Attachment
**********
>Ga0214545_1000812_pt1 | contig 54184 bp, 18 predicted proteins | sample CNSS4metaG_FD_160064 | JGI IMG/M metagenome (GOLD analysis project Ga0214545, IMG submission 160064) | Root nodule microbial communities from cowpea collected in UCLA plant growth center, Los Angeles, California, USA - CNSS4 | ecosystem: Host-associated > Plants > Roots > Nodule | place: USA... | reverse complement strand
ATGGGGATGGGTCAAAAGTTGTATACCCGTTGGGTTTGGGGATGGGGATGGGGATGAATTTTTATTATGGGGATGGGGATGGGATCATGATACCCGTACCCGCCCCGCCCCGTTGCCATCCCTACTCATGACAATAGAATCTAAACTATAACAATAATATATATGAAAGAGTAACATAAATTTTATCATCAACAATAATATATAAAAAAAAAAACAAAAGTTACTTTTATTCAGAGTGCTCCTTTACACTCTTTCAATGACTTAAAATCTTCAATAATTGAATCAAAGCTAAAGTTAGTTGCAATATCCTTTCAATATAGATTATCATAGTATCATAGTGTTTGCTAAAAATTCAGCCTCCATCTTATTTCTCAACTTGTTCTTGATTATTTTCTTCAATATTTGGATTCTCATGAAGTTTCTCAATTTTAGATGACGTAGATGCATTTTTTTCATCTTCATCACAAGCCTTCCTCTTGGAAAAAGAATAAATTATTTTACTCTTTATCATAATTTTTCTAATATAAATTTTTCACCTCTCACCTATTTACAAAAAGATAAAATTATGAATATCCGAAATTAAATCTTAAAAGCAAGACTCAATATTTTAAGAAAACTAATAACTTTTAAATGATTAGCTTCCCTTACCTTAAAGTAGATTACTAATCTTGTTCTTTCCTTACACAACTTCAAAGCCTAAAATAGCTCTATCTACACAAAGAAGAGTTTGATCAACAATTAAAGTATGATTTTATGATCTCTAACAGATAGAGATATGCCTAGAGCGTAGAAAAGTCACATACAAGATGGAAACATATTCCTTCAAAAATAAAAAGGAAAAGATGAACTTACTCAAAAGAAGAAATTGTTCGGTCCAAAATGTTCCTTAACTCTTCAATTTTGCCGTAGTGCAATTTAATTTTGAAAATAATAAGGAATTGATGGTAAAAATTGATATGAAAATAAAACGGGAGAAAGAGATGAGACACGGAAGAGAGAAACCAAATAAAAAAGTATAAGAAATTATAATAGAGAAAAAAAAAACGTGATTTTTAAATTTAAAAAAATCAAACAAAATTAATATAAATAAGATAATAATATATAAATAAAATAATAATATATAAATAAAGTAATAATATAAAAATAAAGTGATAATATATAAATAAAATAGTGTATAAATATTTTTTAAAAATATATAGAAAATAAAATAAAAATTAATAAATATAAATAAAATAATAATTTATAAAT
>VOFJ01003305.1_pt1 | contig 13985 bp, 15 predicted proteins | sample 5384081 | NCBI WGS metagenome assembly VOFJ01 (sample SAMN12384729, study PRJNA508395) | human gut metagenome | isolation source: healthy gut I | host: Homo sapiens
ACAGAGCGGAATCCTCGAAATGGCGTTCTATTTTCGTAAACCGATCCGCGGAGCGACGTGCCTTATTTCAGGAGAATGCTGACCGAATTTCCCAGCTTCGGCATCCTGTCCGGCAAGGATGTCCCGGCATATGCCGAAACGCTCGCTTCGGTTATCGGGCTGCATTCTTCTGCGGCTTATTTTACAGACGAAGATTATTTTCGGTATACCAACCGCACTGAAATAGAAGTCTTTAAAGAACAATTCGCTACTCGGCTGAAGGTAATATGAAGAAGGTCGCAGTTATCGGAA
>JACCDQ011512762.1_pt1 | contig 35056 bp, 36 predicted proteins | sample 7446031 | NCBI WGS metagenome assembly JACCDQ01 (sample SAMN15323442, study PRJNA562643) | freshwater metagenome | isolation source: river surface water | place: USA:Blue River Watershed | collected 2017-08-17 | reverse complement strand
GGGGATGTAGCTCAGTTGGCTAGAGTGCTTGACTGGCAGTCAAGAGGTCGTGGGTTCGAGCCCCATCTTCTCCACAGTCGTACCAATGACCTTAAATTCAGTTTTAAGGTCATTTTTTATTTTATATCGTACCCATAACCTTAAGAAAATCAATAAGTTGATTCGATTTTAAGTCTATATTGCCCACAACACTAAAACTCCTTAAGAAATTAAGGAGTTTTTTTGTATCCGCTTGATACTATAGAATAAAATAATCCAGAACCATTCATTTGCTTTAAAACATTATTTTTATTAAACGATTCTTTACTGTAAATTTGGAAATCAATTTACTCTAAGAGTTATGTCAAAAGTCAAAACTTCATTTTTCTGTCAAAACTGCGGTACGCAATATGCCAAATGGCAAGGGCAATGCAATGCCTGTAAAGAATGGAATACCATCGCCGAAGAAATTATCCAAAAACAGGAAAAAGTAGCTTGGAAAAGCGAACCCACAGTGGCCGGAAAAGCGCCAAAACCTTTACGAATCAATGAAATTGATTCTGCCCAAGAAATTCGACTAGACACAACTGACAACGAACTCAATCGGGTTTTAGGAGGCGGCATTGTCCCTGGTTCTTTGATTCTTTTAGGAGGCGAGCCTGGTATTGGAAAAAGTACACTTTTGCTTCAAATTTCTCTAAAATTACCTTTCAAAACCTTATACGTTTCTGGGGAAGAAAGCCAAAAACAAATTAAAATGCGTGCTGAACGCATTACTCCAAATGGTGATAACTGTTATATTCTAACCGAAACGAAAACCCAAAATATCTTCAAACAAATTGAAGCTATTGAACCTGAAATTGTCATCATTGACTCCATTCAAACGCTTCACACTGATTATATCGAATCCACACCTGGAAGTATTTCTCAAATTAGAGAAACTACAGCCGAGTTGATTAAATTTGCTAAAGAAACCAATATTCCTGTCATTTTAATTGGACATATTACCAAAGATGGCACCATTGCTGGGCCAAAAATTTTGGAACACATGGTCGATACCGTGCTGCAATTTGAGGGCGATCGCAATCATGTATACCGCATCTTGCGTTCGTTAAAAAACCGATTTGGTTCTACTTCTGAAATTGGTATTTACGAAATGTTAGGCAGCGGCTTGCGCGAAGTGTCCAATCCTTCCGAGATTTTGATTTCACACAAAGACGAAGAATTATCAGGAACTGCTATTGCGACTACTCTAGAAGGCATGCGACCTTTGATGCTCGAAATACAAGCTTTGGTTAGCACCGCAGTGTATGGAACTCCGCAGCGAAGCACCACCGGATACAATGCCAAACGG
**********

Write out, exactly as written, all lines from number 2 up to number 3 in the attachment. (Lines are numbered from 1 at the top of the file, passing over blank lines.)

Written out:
ATGGGGATGGGTCAAAAGTTGTATACCCGTTGGGTTTGGGGATGGGGATGGGGATGAATTTTTATTATGGGGATGGGGATGGGATCATGATACCCGTACCCGCCCCGCCCCGTTGCCATCCCTACTCATGACAATAGAATCTAAACTATAACAATAATATATATGAAAGAGTAACATAAATTTTATCATCAACAATAATATATAAAAAAAAAAACAAAAGTTACTTTTATTCAGAGTGCTCCTTTACACTCTTTCAATGACTTAAAATCTTCAATAATTGAATCAAAGCTAAAGTTAGTTGCAATATCCTTTCAATATAGATTATCATAGTATCATAGTGTTTGCTAAAAATTCAGCCTCCATCTTATTTCTCAACTTGTTCTTGATTATTTTCTTCAATATTTGGATTCTCATGAAGTTTCTCAATTTTAGATGACGTAGATGCATTTTTTTCATCTTCATCACAAGCCTTCCTCTTGGAAAAAGAATAAATTATTTTACTCTTTATCATAATTTTTCTAATATAAATTTTTCACCTCTCACCTATTTACAAAAAGATAAAATTATGAATATCCGAAATTAAATCTTAAAAGCAAGACTCAATATTTTAAGAAAACTAATAACTTTTAAATGATTAGCTTCCCTTACCTTAAAGTAGATTACTAATCTTGTTCTTTCCTTACACAACTTCAAAGCCTAAAATAGCTCTATCTACACAAAGAAGAGTTTGATCAACAATTAAAGTATGATTTTATGATCTCTAACAGATAGAGATATGCCTAGAGCGTAGAAAAGTCACATACAAGATGGAAACATATTCCTTCAAAAATAAAAAGGAAAAGATGAACTTACTCAAAAGAAGAAATTGTTCGGTCCAAAATGTTCCTTAACTCTTCAATTTTGCCGTAGTGCAATTTAATTTTGAAAATAATAAGGAATTGATGGTAAAAATTGATATGAAAATAAAACGGGAGAAAGAGATGAGACACGGAAGAGAGAAACCAAATAAAAAAGTATAAGAAATTATAATAGAGAAAAAAAAAACGTGATTTTTAAATTTAAAAAAATCAAACAAAATTAATATAAATAAGATAATAATATATAAATAAAATAATAATATATAAATAAAGTAATAATATAAAAATAAAGTGATAATATATAAATAAAATAGTGTATAAATATTTTTTAAAAATATATAGAAAATAAAATAAAAATTAATAAATATAAATAAAATAATAATTTATAAAT
>VOFJ01003305.1_pt1 | contig 13985 bp, 15 predicted proteins | sample 5384081 | NCBI WGS metagenome assembly VOFJ01 (sample SAMN12384729, study PRJNA508395) | human gut metagenome | isolation source: healthy gut I | host: Homo sapiens